The US goods trade deficit surged to a record high in 2018 as strong domestic demand fueled by lower taxes pulled in imports, despite the Trump administration’s “America First” policies, including tariffs, aimed at shrinking the trade gap, Reuters reports.
The US Commerce Department was quoted as saying on Wednesday that a 12.4 percent jump in the goods deficit in December had contributed to a record US$891.3 billion merchandise trade shortfall for the full year.
The overall trade deficit, which includes services, surged 12.5 percent to US$621 billion in 2018, the largest since 2008.
The government sought to stimulate the economy with a US$1.5 trillion tax cut package, which enhanced both consumer and business spending, helping to lift imported goods to a record US$2.6 trillion in 2018.
The US last year imposed tariffs on US$250 billion worth of goods imported from China, with Beijing hitting back with duties on US$110 billion worth of American products, including soybeans and other commodities.
Trump has delayed tariffs on US$200 billion worth of Chinese imports as negotiations to resolve the eight-month trade war continue.
Businesses likely stocked up on imports in anticipation of further duties on Chinese goods, which ironically contributed to the deterioration in the trade deficit last year, Reuters noted.
The goods trade deficit with China increased 11.6 percent to an all-time high of US$419.2 billion in 2018. The US, which also slapped duties on imported steel, aluminum, solar panels and washing machines, had record imports from 60 countries in 2018, led by China, Mexico and Germany.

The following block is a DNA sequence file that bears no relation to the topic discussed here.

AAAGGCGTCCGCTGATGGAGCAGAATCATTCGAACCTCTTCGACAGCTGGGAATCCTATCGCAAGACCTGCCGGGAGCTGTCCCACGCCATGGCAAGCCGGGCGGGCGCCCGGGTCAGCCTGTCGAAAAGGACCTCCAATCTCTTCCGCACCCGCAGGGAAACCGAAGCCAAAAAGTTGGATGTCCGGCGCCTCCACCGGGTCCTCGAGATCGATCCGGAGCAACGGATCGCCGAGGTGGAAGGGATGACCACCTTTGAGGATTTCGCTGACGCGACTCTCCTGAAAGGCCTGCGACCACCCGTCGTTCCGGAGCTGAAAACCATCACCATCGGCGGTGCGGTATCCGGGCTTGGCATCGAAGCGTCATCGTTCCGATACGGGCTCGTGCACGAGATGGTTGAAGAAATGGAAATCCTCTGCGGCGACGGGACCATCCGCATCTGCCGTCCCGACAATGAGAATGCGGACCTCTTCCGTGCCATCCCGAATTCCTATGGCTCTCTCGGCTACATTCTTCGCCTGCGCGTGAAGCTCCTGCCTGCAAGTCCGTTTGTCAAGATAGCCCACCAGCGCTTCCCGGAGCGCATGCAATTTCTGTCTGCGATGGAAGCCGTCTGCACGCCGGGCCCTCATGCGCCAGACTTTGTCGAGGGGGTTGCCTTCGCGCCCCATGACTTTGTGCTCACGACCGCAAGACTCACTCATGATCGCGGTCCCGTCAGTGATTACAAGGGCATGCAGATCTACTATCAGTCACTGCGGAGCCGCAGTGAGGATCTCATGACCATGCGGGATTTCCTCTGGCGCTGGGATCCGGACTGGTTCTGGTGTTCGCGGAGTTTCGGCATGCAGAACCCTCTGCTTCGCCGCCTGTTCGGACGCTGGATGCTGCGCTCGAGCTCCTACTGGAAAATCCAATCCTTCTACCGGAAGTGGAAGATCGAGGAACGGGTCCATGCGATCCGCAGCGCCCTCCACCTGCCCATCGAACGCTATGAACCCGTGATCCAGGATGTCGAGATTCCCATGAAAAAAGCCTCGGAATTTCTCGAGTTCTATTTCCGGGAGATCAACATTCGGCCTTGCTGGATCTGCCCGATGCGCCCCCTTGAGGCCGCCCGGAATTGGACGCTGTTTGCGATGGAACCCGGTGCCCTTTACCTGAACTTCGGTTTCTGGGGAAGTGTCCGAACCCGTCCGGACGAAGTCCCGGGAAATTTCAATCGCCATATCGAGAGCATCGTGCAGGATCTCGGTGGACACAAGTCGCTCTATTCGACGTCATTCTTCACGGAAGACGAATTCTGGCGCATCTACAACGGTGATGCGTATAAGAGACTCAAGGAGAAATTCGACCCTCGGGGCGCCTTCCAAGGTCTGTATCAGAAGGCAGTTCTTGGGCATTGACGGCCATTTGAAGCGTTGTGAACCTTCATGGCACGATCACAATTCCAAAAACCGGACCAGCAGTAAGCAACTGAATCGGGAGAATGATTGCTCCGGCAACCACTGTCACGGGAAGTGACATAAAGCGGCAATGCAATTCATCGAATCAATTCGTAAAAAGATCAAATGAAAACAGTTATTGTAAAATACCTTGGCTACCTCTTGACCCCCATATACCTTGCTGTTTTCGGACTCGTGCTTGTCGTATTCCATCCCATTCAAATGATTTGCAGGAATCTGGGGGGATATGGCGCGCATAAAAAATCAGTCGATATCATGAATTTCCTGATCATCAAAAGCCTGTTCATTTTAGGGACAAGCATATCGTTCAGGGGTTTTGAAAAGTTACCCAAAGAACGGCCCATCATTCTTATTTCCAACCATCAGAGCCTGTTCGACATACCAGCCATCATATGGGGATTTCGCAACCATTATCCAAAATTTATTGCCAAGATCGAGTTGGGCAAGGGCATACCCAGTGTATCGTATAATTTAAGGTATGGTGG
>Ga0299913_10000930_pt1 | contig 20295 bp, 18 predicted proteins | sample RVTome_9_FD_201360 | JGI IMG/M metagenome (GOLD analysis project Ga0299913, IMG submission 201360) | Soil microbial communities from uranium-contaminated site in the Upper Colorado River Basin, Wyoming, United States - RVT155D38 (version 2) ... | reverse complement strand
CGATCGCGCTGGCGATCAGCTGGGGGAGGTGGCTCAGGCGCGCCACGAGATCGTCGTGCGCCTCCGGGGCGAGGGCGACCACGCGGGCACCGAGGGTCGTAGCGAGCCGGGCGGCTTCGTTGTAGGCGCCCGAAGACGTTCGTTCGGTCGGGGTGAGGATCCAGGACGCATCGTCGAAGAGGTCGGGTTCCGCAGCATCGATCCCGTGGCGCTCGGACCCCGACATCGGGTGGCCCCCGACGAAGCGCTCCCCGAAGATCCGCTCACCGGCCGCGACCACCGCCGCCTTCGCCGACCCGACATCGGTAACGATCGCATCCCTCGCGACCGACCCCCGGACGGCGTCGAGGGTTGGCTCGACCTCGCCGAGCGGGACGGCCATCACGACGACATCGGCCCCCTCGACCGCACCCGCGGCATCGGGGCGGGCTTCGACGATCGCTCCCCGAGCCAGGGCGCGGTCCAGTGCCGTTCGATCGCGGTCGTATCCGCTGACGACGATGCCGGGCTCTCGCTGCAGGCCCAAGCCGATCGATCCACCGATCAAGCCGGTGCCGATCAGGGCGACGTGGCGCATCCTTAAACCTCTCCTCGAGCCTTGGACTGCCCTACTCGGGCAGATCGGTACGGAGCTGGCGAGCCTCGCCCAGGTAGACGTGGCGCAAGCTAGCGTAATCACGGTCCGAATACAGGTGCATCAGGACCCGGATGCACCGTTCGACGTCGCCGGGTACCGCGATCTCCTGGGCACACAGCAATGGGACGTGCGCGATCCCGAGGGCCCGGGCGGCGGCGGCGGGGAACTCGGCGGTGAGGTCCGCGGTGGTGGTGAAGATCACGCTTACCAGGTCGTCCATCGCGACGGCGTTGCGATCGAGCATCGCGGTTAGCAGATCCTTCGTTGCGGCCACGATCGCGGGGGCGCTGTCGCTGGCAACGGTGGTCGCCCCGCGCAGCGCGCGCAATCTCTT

“Perhaps Donald Trump will now discover that tweets and bluster alone won’t dramatically shrink the trade deficit,” Reuters quoted Scott Paul, president of the Alliance for American Manufacturing in Washington, as saying.
“The administration’s fiscal policies have helped to boost the trade deficit.”
While goods exports hit a record US$1.7 trillion in 2018, they declined in the last three months of the year, weighed by the US-China trade dispute, slowing global demand and a strong dollar.
A 1.9 percent drop in exports of goods and services drove the trade deficit in December to US$59.8 billion, the largest since October 2008. Imports of goods and services increased 2.1 percent to US$264.9 billion in December.
When adjusted for inflation, the goods trade deficit surged US$10 billion to a record US$91.6 billion in December.
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